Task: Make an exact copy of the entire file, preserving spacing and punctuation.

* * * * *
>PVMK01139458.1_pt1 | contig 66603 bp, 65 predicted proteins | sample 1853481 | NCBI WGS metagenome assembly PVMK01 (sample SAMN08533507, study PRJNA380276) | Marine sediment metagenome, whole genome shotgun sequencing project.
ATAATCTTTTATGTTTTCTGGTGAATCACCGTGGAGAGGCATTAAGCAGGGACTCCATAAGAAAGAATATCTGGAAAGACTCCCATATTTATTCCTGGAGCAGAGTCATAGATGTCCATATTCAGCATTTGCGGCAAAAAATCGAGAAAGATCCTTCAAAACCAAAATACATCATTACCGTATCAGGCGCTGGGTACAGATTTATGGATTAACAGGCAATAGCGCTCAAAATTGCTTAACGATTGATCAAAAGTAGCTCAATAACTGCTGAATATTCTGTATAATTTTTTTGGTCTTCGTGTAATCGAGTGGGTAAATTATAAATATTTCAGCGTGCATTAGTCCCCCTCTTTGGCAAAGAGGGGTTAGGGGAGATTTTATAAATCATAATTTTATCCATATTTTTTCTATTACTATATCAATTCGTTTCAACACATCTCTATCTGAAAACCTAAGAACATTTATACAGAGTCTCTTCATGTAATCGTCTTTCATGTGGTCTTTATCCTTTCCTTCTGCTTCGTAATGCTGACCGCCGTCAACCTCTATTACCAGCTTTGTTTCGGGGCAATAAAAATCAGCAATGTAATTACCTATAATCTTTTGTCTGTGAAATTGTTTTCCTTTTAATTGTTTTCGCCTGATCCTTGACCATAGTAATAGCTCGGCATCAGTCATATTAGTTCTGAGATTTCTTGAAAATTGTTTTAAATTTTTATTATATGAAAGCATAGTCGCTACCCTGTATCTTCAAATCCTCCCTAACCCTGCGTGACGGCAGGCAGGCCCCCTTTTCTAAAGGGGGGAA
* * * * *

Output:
>PVMK01139458.1_pt1 | contig 66603 bp, 65 predicted proteins | sample 1853481 | NCBI WGS metagenome assembly PVMK01 (sample SAMN08533507, study PRJNA380276) | Marine sediment metagenome, whole genome shotgun sequencing project.
ATAATCTTTTATGTTTTCTGGTGAATCACCGTGGAGAGGCATTAAGCAGGGACTCCATAAGAAAGAATATCTGGAAAGACTCCCATATTTATTCCTGGAGCAGAGTCATAGATGTCCATATTCAGCATTTGCGGCAAAAAATCGAGAAAGATCCTTCAAAACCAAAATACATCATTACCGTATCAGGCGCTGGGTACAGATTTATGGATTAACAGGCAATAGCGCTCAAAATTGCTTAACGATTGATCAAAAGTAGCTCAATAACTGCTGAATATTCTGTATAATTTTTTTGGTCTTCGTGTAATCGAGTGGGTAAATTATAAATATTTCAGCGTGCATTAGTCCCCCTCTTTGGCAAAGAGGGGTTAGGGGAGATTTTATAAATCATAATTTTATCCATATTTTTTCTATTACTATATCAATTCGTTTCAACACATCTCTATCTGAAAACCTAAGAACATTTATACAGAGTCTCTTCATGTAATCGTCTTTCATGTGGTCTTTATCCTTTCCTTCTGCTTCGTAATGCTGACCGCCGTCAACCTCTATTACCAGCTTTGTTTCGGGGCAATAAAAATCAGCAATGTAATTACCTATAATCTTTTGTCTGTGAAATTGTTTTCCTTTTAATTGTTTTCGCCTGATCCTTGACCATAGTAATAGCTCGGCATCAGTCATATTAGTTCTGAGATTTCTTGAAAATTGTTTTAAATTTTTATTATATGAAAGCATAGTCGCTACCCTGTATCTTCAAATCCTCCCTAACCCTGCGTGACGGCAGGCAGGCCCCCTTTTCTAAAGGGGGGAA